“I do not know English.”
I do not know English.
I write words as they call to me,
pleading to be given birth,
to be put to work.
I trust them. I want to help.
I choose a likely fellow, open the door, invite him in.
And before I know it
his friend has slipped in after him,
another has her foot in the door, and a fourth,
with a distinctly foreign cast to his features,
peers over her shoulder.
Before long I am surrounded.
What was to be a quiet tête-à-tête
(there’s one of them now)
over tea, has become an all-night rave
(which should really have stayed home as a verb).
Words I have never met before are
raiding my pantry, turning up my stereo,
and generally scoffing at my taste in decor.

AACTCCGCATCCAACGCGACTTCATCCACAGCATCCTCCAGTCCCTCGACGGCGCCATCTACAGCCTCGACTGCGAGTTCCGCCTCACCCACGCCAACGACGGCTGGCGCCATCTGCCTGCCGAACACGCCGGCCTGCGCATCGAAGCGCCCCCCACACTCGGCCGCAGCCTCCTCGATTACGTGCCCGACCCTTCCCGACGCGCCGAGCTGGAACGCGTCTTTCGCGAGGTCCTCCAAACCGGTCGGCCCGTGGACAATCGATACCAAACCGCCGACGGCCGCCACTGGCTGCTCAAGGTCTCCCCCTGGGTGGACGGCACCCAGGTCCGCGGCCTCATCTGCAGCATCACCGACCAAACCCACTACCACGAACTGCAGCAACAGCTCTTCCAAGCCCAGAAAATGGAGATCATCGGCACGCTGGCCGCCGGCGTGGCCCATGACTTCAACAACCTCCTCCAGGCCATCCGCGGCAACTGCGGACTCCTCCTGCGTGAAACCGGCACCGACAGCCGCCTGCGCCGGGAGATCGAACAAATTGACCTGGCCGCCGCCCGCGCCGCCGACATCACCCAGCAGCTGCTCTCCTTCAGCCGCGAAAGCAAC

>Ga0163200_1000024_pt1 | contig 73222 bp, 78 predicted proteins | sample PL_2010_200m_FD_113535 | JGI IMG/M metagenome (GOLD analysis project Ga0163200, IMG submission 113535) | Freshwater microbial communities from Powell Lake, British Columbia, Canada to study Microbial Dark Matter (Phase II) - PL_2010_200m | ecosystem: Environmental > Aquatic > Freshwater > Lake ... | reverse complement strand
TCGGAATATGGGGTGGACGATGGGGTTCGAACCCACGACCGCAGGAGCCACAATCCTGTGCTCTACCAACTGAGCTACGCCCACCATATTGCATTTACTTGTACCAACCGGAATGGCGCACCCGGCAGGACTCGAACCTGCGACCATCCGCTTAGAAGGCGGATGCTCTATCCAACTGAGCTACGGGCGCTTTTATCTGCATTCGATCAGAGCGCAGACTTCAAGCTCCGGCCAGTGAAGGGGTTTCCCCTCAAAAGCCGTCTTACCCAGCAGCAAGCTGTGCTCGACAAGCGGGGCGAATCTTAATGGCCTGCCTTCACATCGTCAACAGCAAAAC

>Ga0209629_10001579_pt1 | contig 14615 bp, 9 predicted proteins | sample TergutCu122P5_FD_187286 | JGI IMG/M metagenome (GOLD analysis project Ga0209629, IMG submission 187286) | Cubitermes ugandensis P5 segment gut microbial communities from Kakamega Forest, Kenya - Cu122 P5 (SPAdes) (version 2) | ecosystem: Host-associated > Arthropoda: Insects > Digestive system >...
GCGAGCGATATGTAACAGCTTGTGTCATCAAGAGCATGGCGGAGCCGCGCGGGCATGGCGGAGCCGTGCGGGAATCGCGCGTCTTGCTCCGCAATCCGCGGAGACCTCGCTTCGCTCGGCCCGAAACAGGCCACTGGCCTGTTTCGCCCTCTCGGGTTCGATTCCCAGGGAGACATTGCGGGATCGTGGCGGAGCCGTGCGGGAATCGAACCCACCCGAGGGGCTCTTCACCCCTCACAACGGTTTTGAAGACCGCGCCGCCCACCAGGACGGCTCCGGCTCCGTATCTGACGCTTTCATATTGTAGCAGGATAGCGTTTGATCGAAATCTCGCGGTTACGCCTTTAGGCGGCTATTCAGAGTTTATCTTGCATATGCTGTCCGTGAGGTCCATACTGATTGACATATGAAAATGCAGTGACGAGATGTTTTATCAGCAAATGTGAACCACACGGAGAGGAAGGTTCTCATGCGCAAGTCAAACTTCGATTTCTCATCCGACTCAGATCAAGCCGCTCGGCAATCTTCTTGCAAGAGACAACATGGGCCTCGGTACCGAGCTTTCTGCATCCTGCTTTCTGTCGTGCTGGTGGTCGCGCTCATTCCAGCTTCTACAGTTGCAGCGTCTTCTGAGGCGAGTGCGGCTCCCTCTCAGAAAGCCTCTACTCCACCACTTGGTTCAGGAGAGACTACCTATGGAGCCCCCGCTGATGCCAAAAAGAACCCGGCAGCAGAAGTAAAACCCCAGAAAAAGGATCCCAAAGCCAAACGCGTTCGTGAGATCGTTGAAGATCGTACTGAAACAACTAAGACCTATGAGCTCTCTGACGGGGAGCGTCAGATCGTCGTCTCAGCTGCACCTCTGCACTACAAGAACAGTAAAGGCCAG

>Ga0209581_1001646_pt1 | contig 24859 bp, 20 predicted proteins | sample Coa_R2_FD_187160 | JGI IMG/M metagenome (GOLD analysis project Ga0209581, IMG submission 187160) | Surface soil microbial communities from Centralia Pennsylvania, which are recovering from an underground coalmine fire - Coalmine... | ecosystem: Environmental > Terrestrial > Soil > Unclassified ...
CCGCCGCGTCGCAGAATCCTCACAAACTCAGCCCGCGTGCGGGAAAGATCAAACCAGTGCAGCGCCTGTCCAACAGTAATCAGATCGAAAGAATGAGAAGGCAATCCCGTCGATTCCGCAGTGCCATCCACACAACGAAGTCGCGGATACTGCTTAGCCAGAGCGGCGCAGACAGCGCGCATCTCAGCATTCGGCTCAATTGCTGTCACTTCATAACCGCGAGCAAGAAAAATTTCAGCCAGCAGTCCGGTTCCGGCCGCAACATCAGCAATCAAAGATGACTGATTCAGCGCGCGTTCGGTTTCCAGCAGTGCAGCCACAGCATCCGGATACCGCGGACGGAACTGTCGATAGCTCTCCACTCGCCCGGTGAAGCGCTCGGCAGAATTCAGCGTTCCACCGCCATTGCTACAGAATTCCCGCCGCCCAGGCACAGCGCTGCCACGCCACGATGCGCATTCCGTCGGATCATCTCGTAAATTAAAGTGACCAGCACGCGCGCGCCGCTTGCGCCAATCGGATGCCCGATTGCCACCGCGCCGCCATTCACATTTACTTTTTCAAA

I run about, fussing, but generally ignored.
When I finally corner my original guest,
he seems surprised: “I thought,” he says,
“that this was what you wanted. There’s nothing
we can do about it now. And besides,
see what fun we’re having!”
I go out into the yard, to clear my head.
Words continue to stream in and out of my house,
front and back doors both off their hinges by now.
I breathe deep the night air. I look down the street.
Every window in every house
blazes with light. A different music
flows from every angle, blending
into a single river of language
that moves with a sense and purpose of its own,
a rhythm of chaos and majesty,